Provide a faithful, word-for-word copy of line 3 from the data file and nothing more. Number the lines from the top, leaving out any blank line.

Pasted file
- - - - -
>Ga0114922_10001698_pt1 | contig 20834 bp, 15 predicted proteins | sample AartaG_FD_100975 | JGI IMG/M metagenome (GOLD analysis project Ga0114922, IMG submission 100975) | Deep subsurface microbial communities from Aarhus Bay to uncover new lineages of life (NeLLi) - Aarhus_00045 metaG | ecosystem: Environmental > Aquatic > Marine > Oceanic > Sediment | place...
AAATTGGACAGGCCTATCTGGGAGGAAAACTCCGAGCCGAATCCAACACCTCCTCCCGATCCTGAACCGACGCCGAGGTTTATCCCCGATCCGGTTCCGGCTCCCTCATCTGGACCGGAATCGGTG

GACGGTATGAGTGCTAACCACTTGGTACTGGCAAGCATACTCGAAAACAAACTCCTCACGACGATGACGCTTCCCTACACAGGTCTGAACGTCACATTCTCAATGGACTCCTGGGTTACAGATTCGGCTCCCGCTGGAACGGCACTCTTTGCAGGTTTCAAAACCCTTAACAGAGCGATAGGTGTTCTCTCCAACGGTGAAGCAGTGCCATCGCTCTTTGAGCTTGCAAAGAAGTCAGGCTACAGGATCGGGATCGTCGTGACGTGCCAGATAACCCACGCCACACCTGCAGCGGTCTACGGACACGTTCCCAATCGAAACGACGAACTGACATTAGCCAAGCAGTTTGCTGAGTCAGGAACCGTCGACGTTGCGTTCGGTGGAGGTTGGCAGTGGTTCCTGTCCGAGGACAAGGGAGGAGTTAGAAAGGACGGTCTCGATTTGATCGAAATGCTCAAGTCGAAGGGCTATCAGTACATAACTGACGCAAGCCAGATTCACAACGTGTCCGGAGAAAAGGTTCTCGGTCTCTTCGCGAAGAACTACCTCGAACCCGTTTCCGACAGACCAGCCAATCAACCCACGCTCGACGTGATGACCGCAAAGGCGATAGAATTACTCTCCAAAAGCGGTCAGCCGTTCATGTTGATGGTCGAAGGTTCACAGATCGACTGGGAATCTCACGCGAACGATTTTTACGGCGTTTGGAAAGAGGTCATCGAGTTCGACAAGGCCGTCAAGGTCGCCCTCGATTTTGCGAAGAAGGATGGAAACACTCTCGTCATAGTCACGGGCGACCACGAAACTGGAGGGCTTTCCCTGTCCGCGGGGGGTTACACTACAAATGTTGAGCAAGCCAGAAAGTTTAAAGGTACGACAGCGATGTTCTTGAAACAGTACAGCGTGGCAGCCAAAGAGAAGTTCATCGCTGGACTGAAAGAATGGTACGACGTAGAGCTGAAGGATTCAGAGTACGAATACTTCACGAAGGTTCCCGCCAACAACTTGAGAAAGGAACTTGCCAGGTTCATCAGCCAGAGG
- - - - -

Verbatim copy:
GACGGTATGAGTGCTAACCACTTGGTACTGGCAAGCATACTCGAAAACAAACTCCTCACGACGATGACGCTTCCCTACACAGGTCTGAACGTCACATTCTCAATGGACTCCTGGGTTACAGATTCGGCTCCCGCTGGAACGGCACTCTTTGCAGGTTTCAAAACCCTTAACAGAGCGATAGGTGTTCTCTCCAACGGTGAAGCAGTGCCATCGCTCTTTGAGCTTGCAAAGAAGTCAGGCTACAGGATCGGGATCGTCGTGACGTGCCAGATAACCCACGCCACACCTGCAGCGGTCTACGGACACGTTCCCAATCGAAACGACGAACTGACATTAGCCAAGCAGTTTGCTGAGTCAGGAACCGTCGACGTTGCGTTCGGTGGAGGTTGGCAGTGGTTCCTGTCCGAGGACAAGGGAGGAGTTAGAAAGGACGGTCTCGATTTGATCGAAATGCTCAAGTCGAAGGGCTATCAGTACATAACTGACGCAAGCCAGATTCACAACGTGTCCGGAGAAAAGGTTCTCGGTCTCTTCGCGAAGAACTACCTCGAACCCGTTTCCGACAGACCAGCCAATCAACCCACGCTCGACGTGATGACCGCAAAGGCGATAGAATTACTCTCCAAAAGCGGTCAGCCGTTCATGTTGATGGTCGAAGGTTCACAGATCGACTGGGAATCTCACGCGAACGATTTTTACGGCGTTTGGAAAGAGGTCATCGAGTTCGACAAGGCCGTCAAGGTCGCCCTCGATTTTGCGAAGAAGGATGGAAACACTCTCGTCATAGTCACGGGCGACCACGAAACTGGAGGGCTTTCCCTGTCCGCGGGGGGTTACACTACAAATGTTGAGCAAGCCAGAAAGTTTAAAGGTACGACAGCGATGTTCTTGAAACAGTACAGCGTGGCAGCCAAAGAGAAGTTCATCGCTGGACTGAAAGAATGGTACGACGTAGAGCTGAAGGATTCAGAGTACGAATACTTCACGAAGGTTCCCGCCAACAACTTGAGAAAGGAACTTGCCAGGTTCATCAGCCAGAGG